What I read in October 2010 (part 2)

Photo: Richard Wilkinson

Grey, wet and windy weather is perfect for curling up with a book, without having to pretend that it would be a healthier and better use of leisure time to go out for a walk. So, here are the books I read to the accompaniment of branches lashing against the window panes and the sky turning from ink black to varying shades of grey:

Greenmantle by John Buchan. Having really enjoyed watching a film remake of The 39 steps recently, I was inspired to buy myself a copy of the book, and found out by browsing the Kindle store that there were actually four Richard Hannay stories. So having finished reading Greenmantle, I’m not throwing myself on the other two, too gung-ho and simplistic about fighting the good fight, and not much suspense in this one.

Peter and Paul by Susan Scarlett, which was the author’s second pen name, her first  being Noel Streatfeild, the name with which she wrote many well-known children’s books still popular today. Ballet Shoes, for example, was made into a really excellent film starring Victoria Wood, Emma Watson and Richard Griffiths a couple of years ago. Anyway, about Peter and Paul, the blurb on the back of the book mentions that it is “A charming love story, originally published as a magazine serial in 1939” and that just about says it all. A “light romance” would be another way of describing it and I’m ready to bet that the serial was published in Woman’s Weekly… The story is about twins, one plain and kind and one beautiful but without feelings, leaving their country home for a dress shop in London. The shop has a young, handsome and very eligible owner-designer and a wicked, older, manipulative woman. You guess the rest. The writing style is very flat compared to practically all Noel Streatfeild’s books. I suppose that you don’t expect the characterisation to be  particularly believable in a children’s book (although…), so maybe that’s part of the explanation. But if you  compare Peter and Paul, for example, to A Vicarage Family, Noel Streatfeild’s autobiography, which I’m assuming was intended for adults as well, you’ll find that the latter has real bite. The sharp descriptions of her family  members, school friends and scenes from her daily life in an Edwardian English vicarage are absolutely captivating. The same can not be said of the description of Peter and Paul‘s adventurettes.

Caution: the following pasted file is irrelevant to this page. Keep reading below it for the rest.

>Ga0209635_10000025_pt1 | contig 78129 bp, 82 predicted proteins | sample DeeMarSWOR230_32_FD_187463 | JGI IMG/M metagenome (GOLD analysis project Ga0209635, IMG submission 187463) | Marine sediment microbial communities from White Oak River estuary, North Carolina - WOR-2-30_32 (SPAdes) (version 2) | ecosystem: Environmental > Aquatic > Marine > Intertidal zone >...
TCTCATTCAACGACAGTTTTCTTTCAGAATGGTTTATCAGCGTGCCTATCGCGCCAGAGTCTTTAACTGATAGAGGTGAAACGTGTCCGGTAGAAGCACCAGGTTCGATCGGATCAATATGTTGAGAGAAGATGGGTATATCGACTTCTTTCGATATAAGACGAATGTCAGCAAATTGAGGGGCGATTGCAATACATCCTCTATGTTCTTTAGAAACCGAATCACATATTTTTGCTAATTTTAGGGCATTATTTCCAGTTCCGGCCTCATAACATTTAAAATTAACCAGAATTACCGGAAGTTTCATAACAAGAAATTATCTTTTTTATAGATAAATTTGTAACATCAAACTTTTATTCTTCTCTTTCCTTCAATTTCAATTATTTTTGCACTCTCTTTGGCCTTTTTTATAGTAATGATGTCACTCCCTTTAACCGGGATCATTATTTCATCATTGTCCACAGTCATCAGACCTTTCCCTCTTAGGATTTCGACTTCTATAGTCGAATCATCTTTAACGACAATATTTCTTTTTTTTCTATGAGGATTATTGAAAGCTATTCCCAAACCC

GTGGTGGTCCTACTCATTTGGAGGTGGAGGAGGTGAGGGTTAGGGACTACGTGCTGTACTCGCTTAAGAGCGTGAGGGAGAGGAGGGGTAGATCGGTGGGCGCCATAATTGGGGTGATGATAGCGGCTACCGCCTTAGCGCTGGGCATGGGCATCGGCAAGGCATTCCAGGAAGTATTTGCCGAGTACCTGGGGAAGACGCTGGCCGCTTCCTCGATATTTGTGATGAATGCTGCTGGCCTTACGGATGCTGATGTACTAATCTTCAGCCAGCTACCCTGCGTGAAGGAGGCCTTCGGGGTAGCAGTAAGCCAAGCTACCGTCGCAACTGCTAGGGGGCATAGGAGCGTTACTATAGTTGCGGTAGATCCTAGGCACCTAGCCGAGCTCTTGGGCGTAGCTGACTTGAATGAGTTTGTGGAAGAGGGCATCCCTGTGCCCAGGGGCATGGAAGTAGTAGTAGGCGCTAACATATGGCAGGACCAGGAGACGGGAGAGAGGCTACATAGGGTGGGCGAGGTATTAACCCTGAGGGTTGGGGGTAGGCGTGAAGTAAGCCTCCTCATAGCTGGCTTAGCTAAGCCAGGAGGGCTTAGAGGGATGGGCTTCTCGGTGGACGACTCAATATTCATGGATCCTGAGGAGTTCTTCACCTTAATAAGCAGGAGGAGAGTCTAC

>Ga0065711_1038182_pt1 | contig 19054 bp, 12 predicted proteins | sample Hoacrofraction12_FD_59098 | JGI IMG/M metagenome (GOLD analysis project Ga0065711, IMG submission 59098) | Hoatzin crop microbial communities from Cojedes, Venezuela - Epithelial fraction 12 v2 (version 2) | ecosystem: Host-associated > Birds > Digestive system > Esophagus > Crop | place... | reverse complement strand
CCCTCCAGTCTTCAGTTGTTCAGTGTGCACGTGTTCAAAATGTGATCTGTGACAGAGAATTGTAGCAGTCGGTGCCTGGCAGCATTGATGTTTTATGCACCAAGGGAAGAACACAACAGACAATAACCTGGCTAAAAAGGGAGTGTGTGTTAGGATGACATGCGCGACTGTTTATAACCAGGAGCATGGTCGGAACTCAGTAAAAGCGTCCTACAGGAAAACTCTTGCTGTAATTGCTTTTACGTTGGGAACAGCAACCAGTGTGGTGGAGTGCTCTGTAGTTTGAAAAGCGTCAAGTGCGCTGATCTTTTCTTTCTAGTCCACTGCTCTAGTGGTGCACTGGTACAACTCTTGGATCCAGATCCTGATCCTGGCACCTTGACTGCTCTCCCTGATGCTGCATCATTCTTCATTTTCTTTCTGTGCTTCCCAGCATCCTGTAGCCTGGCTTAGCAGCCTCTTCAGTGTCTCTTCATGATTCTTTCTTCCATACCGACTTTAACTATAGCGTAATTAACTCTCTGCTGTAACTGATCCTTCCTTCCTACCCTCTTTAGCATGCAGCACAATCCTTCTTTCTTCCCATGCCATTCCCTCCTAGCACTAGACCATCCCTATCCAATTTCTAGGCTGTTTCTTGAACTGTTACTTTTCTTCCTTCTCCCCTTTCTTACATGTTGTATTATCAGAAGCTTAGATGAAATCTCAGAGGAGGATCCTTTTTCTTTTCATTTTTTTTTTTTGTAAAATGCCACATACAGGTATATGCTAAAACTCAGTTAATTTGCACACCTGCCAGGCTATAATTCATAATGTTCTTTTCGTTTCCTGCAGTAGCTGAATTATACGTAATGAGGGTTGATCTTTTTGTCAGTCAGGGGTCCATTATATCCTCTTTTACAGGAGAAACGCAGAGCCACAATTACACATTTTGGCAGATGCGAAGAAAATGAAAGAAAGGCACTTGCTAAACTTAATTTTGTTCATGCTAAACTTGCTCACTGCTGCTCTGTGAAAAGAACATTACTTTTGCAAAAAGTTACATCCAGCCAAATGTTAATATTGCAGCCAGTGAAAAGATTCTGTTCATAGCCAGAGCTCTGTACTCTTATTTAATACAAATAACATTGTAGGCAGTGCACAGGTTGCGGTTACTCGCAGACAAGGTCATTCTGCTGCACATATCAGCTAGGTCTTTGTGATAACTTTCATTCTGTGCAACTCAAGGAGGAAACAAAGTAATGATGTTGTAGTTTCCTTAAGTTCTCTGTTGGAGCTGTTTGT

Les paupières de Yoko Ogawa. C’est une autre collection de nouvelles de cet auteur que j’adore, dans une version plus macabre cette fois-ci. J’ai beaucoup aimé. Ce livre est le quatrième que je lis de Yoko Ogawa; je pense que La petite pièce hexagonale reste mon préféré pour l’instant. Je songe même à inclure ce dernier dans mon hit parade des livres
And just for the heck of it, in no particular order, here is a list of books that I’ve started and not finished over the past few months:
Hors de moi de Didier van Cauwelaert
Un aller simple de Didier van Cauwelaert
The Inheritance of Loss by Kiran Desai 
Catch 22 by Joseph Heller
At Home by Bill Bryson
Infinite in All Dimensions by Freeman J. Dyson
La Consolante de Anna Gavalda
Coroner’s Pidgin by Margery Allingham
Passion Lippi de Sophie Chauvin
Cette histoire-là de Alessandro Barrico
J.D. Salinger’s The Catcher in the Rye by Sarah Graham
Le plus grand des hasards – Surprises quantiques de Jean-François Dars et Anne Papillault
Les arpenteurs du monde de Daniel Kehlmann
When Heaven Invades Earth by Bill Johnson
At this point in time, I estimate that I’ll finish half of these…

One thought on “What I read in October 2010 (part 2)”

  1. Whew!A wee bit difficult to keep up with Hélène's reading boulimia!(better than the other sort admittedly!)Personally it gives me great curiosity to try them all, tho' there isn't much choice in our local “Galerie Marchande”-” rayon VO”.No matter, I have just picked up the latest Henning Mankel in French.”Den orolige mannen” for those hordes of us who speak Swedish…
    And in the schoolgirl nostalgia mode,ever heard of the magazine(called comics in those days) “Girls' Crystal”? Flimsy paper,riveting romance,middle-class 50's values & not all that far-removed from “romans photos” of more Italianate inspiration.Would love to read them again–from a strictly sociological point of view OF COURSE!!it's foggy here at the moment in Cauchois country,so am infra good read –or claustophobia!

    Like

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